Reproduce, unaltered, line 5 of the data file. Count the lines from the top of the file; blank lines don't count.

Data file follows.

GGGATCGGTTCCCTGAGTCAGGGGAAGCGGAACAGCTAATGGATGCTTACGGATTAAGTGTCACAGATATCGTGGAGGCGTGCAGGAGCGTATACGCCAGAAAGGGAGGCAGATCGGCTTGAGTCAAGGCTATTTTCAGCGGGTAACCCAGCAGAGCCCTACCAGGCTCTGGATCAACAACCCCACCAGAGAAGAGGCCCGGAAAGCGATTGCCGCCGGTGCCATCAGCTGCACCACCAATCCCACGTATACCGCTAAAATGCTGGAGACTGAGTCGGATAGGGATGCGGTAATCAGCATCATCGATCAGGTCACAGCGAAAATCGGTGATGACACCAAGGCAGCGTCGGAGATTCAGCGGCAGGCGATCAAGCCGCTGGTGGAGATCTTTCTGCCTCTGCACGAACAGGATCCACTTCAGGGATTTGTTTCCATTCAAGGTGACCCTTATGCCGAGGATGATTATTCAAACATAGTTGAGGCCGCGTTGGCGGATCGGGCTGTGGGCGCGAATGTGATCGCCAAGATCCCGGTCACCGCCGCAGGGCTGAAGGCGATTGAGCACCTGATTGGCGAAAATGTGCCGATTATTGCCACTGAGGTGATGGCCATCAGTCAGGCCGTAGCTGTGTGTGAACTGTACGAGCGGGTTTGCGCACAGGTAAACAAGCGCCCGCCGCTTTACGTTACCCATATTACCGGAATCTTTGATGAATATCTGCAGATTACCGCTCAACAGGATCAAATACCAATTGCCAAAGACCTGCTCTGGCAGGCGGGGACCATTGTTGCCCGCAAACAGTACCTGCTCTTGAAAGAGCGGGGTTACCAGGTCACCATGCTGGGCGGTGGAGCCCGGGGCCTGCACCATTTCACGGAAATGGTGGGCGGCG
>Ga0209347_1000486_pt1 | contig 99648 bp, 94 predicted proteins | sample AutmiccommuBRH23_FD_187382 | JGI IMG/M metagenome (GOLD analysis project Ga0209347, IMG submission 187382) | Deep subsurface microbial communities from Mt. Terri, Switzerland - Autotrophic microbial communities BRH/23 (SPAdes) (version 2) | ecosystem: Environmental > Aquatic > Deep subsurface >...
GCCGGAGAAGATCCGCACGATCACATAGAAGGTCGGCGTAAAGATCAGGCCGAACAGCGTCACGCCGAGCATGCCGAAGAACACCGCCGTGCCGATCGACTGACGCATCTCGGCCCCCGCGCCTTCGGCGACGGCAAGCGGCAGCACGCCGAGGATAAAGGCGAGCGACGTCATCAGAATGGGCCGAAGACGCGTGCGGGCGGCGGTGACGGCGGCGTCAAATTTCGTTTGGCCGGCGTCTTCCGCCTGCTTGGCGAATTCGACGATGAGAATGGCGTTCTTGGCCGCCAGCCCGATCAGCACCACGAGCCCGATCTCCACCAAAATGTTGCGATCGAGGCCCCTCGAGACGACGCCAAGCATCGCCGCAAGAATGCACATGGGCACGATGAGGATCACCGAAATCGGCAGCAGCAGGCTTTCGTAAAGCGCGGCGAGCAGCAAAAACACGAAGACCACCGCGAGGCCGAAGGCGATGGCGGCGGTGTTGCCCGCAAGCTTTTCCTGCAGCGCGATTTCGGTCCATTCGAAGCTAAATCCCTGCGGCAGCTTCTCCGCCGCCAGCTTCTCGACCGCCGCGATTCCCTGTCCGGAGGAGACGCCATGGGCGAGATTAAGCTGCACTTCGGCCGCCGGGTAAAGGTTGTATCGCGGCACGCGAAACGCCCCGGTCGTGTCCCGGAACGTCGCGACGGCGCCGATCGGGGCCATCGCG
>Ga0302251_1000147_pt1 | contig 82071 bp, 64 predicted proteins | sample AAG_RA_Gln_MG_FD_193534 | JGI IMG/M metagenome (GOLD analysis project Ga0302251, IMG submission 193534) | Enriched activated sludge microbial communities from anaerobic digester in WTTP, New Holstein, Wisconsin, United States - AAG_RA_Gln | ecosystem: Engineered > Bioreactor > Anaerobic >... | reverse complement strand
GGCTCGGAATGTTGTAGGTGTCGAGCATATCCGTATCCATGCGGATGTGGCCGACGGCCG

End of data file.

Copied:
GGCTCGGAATGTTGTAGGTGTCGAGCATATCCGTATCCATGCGGATGTGGCCGACGGCCG